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Madam Chairman and members of the Subcommittee, thank you for this opportunity to submit written testimony on the Fiscal Year (FY) 2013 funding needs for public transportation security programs within the Department of Homeland Security. APTA urges Congress to significantly increase appropriations for transportation security programs. Past appropriations have not come close to the levels authorized under the Implementing Recommendations of the 9/11 Commission Act of 2007 (Public Law 110-53). In 2011, Americans took 10.4 billion trips on public transportation which was the second highest annual ridership since 1957. Only ridership in 2008, when gas rose to more than $4 a gallon, surpassed last year’s rider totals. As transit ridership continues to grow, its security needs do also.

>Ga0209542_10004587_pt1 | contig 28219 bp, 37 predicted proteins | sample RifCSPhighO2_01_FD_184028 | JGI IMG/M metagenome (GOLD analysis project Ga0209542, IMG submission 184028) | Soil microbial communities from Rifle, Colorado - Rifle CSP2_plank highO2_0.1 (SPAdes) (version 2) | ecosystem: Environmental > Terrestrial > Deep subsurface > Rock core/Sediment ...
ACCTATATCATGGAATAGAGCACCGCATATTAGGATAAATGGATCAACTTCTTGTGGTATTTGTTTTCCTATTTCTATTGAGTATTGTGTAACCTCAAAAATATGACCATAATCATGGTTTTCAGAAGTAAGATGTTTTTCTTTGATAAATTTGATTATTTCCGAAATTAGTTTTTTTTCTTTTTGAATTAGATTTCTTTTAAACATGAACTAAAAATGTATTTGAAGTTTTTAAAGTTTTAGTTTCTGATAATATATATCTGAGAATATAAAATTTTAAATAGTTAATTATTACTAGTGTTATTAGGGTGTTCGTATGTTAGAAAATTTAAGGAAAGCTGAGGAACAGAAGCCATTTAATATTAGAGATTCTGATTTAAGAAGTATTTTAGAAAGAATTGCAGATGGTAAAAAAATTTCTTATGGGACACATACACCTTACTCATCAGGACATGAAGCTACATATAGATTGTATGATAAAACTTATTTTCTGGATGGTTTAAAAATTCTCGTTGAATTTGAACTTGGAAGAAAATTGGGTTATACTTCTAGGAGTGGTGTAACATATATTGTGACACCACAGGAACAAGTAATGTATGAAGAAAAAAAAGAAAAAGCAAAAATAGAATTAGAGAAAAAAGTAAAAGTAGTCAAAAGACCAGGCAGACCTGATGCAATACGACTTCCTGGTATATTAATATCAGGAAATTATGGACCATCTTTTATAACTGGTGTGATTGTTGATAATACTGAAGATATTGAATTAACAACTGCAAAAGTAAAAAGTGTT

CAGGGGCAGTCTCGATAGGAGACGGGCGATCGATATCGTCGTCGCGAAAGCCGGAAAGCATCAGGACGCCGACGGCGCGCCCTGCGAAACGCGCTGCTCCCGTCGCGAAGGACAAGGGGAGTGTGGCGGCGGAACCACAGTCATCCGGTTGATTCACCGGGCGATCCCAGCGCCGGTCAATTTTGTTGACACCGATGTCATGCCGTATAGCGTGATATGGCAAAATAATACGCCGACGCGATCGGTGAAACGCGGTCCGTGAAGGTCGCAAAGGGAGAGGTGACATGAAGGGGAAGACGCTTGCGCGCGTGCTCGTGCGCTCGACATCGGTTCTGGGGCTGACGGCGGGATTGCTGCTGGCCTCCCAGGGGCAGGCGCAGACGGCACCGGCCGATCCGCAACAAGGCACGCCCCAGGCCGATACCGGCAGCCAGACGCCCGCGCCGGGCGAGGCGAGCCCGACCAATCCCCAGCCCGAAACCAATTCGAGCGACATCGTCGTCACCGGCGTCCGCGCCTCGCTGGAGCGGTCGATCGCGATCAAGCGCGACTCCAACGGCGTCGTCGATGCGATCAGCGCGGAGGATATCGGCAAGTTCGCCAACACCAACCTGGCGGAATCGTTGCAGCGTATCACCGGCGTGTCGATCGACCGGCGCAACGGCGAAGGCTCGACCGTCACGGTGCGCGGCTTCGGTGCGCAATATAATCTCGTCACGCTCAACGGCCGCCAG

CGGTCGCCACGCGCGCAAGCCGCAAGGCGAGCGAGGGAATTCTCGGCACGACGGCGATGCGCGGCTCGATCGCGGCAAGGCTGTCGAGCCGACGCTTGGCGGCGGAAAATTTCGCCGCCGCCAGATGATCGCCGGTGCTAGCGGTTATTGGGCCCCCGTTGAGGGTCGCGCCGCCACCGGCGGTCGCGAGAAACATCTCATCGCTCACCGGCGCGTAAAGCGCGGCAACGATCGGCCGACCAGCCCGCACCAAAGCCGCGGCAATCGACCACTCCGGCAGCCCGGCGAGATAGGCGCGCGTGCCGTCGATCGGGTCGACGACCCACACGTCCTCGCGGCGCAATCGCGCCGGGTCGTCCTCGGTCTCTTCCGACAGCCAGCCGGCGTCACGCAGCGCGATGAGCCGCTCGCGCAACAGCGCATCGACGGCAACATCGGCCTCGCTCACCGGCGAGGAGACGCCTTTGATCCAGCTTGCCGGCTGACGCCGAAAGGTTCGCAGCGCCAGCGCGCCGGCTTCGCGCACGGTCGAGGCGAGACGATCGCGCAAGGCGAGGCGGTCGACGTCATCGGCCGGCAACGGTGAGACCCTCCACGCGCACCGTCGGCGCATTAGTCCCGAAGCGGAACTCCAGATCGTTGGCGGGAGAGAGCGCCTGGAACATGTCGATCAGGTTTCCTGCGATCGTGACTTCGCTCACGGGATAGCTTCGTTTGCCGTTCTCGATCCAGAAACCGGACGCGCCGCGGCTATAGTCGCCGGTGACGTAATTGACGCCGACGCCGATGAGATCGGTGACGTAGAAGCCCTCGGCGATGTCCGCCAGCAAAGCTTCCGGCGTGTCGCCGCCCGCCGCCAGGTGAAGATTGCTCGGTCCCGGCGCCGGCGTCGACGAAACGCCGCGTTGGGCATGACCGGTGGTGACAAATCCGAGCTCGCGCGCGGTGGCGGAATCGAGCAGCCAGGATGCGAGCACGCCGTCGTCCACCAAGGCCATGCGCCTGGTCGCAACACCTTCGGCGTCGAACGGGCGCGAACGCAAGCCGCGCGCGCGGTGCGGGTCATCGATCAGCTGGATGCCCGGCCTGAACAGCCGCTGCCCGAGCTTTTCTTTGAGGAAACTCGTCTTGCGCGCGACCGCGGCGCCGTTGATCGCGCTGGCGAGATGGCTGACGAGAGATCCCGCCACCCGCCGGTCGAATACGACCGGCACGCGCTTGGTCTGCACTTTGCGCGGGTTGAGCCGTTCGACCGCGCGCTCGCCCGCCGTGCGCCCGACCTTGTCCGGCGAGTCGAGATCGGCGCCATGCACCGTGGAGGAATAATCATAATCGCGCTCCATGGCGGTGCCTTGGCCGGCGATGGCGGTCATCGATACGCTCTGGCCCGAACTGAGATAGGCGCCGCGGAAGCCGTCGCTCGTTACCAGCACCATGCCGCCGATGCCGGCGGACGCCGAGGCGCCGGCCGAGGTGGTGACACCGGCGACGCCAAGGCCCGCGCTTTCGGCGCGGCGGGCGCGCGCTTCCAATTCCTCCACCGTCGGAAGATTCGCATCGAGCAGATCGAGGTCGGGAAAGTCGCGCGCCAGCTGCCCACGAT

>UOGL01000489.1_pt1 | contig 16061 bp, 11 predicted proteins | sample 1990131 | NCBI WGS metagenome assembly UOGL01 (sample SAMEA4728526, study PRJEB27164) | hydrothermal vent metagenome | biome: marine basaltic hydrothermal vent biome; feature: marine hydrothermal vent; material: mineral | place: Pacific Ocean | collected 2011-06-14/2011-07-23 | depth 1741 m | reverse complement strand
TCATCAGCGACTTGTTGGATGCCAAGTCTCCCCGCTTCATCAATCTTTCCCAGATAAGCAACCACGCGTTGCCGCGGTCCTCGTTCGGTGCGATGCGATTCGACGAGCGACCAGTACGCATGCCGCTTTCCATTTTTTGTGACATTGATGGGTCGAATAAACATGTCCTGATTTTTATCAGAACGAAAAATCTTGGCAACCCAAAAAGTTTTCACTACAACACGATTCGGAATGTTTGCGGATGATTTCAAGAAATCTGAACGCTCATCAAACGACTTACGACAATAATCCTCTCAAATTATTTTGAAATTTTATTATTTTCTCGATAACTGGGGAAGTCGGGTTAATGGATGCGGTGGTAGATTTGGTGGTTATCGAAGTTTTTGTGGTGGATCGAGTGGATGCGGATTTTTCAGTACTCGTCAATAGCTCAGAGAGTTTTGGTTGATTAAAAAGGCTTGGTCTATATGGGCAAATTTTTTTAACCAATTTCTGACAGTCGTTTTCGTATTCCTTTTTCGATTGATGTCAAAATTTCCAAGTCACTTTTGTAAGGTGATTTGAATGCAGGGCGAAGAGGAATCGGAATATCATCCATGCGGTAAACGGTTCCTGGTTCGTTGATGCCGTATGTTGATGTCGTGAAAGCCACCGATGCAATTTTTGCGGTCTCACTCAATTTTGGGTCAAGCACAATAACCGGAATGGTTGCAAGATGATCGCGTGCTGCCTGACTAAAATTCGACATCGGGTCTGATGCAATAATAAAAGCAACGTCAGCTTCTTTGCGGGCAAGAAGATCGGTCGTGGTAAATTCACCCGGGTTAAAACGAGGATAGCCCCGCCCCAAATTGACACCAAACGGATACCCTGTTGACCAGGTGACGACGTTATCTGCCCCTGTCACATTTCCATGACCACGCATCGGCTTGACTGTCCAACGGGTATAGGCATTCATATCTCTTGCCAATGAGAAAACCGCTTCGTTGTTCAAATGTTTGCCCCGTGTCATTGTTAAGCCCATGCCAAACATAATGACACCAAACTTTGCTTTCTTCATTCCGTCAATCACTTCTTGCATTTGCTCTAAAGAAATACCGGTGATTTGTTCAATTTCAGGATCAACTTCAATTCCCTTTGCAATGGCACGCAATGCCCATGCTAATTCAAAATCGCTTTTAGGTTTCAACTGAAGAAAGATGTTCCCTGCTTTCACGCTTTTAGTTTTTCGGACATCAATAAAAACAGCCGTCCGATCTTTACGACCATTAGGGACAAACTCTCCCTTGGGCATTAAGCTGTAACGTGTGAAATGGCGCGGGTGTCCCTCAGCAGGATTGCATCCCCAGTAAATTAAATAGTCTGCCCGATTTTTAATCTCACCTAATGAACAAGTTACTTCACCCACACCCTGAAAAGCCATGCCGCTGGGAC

The American Public Transportation Association (APTA) is a nonprofit, international association of nearly 1,500 public and private member organizations, including transit systems and commuter, intercity and high-speed rail operators; planning, design, construction, and finance firms; product and service providers; academic institutions; transit associations and state departments of transportation. APTA members serve the public interest by providing safe, efficient, and economical public transportation services and products. More than ninety percent of the people using public transportation in the United States and Canada are served by APTA member systems. Additionally, in accordance with the National Infrastructure Protection Plan, APTA has been tasked by Department of Homeland Security to administer the on-going activities of the Mass Transit Sector Coordinating Council.